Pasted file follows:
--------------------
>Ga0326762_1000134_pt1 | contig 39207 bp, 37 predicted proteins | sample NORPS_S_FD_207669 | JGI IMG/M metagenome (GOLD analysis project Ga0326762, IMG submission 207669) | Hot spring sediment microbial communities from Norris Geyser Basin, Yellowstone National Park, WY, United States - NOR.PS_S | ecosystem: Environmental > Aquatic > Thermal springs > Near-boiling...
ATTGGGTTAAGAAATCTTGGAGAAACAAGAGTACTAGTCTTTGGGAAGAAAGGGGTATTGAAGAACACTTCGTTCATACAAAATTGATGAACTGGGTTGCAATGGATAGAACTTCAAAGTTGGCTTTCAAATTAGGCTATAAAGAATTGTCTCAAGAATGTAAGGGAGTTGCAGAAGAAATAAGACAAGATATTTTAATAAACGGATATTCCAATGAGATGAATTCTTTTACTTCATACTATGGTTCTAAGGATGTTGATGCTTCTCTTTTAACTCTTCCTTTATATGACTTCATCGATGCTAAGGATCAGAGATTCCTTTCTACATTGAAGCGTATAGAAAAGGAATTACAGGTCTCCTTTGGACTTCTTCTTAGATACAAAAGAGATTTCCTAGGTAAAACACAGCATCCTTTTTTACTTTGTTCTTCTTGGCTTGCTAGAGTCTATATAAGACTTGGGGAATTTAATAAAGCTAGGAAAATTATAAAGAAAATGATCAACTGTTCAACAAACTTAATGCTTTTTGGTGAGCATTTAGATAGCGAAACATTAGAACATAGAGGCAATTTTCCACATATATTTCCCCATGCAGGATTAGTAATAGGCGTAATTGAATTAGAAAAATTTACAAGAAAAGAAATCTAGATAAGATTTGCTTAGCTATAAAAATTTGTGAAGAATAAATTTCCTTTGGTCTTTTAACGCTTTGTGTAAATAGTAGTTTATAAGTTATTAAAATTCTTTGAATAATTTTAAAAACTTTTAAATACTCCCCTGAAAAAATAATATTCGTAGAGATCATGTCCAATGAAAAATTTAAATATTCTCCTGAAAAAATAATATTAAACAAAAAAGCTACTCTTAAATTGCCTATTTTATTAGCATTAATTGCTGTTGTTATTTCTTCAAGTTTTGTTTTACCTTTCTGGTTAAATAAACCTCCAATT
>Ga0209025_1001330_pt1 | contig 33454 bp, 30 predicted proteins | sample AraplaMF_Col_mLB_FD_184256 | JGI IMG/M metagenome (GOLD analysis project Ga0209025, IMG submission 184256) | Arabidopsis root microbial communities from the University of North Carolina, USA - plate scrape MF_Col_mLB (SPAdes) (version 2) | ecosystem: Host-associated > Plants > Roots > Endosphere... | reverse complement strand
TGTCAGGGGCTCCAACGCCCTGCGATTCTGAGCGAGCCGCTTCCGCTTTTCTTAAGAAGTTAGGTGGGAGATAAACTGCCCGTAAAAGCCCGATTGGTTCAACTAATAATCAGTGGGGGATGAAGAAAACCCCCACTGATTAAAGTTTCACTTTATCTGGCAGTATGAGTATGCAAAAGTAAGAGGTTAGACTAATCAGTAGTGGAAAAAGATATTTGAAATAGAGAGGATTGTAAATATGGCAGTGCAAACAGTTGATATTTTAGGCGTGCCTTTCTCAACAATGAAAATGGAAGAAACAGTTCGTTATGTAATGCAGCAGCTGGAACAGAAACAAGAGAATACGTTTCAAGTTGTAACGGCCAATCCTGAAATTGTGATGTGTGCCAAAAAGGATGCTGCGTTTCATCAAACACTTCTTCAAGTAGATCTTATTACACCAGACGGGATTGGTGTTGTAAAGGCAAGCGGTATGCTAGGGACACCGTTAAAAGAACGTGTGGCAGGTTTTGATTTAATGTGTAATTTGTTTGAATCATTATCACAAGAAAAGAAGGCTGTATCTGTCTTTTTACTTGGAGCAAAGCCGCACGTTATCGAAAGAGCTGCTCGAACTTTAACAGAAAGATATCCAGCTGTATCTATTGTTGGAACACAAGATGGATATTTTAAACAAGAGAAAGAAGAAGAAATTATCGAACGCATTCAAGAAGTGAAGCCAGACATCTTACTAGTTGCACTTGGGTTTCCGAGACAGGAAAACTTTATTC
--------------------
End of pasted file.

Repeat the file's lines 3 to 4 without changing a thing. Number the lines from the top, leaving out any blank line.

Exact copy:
>Ga0209025_1001330_pt1 | contig 33454 bp, 30 predicted proteins | sample AraplaMF_Col_mLB_FD_184256 | JGI IMG/M metagenome (GOLD analysis project Ga0209025, IMG submission 184256) | Arabidopsis root microbial communities from the University of North Carolina, USA - plate scrape MF_Col_mLB (SPAdes) (version 2) | ecosystem: Host-associated > Plants > Roots > Endosphere... | reverse complement strand
TGTCAGGGGCTCCAACGCCCTGCGATTCTGAGCGAGCCGCTTCCGCTTTTCTTAAGAAGTTAGGTGGGAGATAAACTGCCCGTAAAAGCCCGATTGGTTCAACTAATAATCAGTGGGGGATGAAGAAAACCCCCACTGATTAAAGTTTCACTTTATCTGGCAGTATGAGTATGCAAAAGTAAGAGGTTAGACTAATCAGTAGTGGAAAAAGATATTTGAAATAGAGAGGATTGTAAATATGGCAGTGCAAACAGTTGATATTTTAGGCGTGCCTTTCTCAACAATGAAAATGGAAGAAACAGTTCGTTATGTAATGCAGCAGCTGGAACAGAAACAAGAGAATACGTTTCAAGTTGTAACGGCCAATCCTGAAATTGTGATGTGTGCCAAAAAGGATGCTGCGTTTCATCAAACACTTCTTCAAGTAGATCTTATTACACCAGACGGGATTGGTGTTGTAAAGGCAAGCGGTATGCTAGGGACACCGTTAAAAGAACGTGTGGCAGGTTTTGATTTAATGTGTAATTTGTTTGAATCATTATCACAAGAAAAGAAGGCTGTATCTGTCTTTTTACTTGGAGCAAAGCCGCACGTTATCGAAAGAGCTGCTCGAACTTTAACAGAAAGATATCCAGCTGTATCTATTGTTGGAACACAAGATGGATATTTTAAACAAGAGAAAGAAGAAGAAATTATCGAACGCATTCAAGAAGTGAAGCCAGACATCTTACTAGTTGCACTTGGGTTTCCGAGACAGGAAAACTTTATTC